Socialising Improves Cognitive Function In Seniors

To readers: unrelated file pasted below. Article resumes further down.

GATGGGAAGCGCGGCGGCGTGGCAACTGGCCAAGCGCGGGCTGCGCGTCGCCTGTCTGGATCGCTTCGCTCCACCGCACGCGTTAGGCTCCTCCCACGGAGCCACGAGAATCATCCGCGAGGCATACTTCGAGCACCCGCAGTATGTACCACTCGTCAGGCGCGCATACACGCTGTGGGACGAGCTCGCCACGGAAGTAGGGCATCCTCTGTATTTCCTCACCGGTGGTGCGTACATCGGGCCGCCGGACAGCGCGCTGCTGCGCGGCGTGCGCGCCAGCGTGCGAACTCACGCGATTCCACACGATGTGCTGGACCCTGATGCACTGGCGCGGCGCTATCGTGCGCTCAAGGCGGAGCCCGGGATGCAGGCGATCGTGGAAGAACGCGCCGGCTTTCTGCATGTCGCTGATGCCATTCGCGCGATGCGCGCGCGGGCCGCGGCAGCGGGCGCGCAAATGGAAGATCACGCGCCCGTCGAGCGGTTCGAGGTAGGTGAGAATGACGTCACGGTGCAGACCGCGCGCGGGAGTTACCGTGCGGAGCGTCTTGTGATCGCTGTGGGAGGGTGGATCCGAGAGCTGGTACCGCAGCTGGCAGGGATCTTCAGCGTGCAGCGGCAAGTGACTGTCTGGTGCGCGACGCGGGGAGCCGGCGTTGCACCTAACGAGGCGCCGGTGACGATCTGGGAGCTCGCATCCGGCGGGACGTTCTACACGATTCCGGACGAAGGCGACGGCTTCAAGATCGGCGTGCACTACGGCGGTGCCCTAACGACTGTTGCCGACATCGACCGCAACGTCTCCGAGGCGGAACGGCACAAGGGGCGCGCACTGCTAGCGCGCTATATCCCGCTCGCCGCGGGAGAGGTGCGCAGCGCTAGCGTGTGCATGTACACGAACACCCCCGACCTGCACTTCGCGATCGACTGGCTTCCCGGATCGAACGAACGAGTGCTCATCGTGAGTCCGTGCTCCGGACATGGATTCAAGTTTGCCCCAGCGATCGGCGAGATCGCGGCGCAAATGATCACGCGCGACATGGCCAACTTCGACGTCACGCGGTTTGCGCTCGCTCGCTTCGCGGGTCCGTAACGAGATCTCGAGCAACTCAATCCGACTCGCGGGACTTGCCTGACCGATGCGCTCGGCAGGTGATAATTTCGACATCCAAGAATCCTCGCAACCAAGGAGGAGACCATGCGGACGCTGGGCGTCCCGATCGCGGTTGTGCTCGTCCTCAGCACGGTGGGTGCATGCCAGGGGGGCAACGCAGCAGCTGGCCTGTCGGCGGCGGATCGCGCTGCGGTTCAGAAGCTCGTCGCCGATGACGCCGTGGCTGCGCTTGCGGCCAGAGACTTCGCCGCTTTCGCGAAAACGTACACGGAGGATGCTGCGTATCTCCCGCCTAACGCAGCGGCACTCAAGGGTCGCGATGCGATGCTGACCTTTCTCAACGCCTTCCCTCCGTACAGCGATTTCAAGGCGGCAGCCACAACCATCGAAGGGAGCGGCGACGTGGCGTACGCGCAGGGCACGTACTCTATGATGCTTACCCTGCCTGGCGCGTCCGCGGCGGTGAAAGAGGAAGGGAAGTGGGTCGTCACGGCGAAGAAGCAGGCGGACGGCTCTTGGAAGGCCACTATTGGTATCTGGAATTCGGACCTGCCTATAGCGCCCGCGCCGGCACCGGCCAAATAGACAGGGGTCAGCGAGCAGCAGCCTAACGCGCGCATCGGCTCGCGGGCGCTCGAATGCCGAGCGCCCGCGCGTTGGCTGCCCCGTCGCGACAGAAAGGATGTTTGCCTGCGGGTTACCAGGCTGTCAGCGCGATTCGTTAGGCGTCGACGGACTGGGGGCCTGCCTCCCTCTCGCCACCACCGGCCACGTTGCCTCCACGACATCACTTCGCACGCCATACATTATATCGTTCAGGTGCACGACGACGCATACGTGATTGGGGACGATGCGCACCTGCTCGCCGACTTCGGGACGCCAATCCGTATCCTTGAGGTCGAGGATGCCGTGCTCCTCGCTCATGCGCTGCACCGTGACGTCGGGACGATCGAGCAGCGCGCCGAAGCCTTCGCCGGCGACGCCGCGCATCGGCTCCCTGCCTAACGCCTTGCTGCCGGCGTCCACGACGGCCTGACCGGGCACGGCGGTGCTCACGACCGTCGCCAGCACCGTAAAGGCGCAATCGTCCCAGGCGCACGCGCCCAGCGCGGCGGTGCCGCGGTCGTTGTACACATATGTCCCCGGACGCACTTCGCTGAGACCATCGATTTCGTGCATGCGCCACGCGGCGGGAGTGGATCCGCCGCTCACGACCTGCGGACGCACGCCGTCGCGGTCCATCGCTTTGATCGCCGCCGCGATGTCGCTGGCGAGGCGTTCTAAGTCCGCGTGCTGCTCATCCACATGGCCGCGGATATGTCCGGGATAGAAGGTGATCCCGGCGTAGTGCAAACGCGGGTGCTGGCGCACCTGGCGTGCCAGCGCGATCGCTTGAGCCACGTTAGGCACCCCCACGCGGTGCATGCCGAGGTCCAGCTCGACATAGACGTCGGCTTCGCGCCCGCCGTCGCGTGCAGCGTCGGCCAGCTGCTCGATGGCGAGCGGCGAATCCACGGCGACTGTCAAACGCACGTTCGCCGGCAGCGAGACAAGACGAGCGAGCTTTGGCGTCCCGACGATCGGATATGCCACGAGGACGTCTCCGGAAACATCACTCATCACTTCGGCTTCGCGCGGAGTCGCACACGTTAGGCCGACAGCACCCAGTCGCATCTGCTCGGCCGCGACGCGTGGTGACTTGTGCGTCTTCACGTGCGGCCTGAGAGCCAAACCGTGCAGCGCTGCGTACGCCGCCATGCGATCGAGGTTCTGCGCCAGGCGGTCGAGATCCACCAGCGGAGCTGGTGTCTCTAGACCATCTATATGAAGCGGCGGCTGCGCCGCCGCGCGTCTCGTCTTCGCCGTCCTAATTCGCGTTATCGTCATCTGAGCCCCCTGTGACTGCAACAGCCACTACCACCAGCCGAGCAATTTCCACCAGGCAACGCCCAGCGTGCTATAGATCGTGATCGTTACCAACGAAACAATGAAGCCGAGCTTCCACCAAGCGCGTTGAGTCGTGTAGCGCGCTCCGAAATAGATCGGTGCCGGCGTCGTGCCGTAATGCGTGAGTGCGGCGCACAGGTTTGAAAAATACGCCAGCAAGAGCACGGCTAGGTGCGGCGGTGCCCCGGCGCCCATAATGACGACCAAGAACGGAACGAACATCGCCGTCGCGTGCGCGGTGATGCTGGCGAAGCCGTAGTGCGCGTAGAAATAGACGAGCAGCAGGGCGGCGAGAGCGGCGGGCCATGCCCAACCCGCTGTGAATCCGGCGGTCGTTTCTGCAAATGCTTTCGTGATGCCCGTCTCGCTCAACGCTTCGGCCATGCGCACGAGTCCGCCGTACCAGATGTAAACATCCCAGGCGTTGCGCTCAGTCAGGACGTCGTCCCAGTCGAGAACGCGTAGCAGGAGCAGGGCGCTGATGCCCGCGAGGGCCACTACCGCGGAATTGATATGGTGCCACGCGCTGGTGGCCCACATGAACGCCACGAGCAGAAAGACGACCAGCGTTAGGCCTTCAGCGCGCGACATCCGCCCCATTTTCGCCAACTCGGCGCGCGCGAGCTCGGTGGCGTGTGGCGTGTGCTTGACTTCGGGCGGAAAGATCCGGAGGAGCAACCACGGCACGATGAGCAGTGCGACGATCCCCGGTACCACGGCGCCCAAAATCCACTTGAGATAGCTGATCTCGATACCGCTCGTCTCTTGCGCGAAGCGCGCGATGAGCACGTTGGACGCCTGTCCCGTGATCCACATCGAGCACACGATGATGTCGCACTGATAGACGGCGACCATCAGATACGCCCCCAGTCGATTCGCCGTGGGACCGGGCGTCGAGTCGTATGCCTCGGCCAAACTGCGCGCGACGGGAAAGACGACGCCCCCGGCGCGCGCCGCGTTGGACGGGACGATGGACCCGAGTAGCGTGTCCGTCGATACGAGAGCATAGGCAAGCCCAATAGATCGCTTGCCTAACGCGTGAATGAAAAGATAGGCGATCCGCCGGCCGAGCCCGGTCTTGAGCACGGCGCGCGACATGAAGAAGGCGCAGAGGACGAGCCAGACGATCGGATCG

New research from Penn State has found that when adults between the ages of 70 and 90 reported more frequent, pleasant social interactions, they also had better cognitive performance on that day and the following two. The findings, published in the journal PLOS ONE, may have special relevance now due to social distancing mitigation measures. Says researcher Ruixue Zhaoyang, “Our study is one of the first to show that when you have social interactions on one day it can immediately affect your cognitive performance that same day and also on the following days. The fact that we found that the cognitive benefits of having pleasant social interactions could manifest over such a short time period was a happy surprise and could be a promising area for future intervention studies.”

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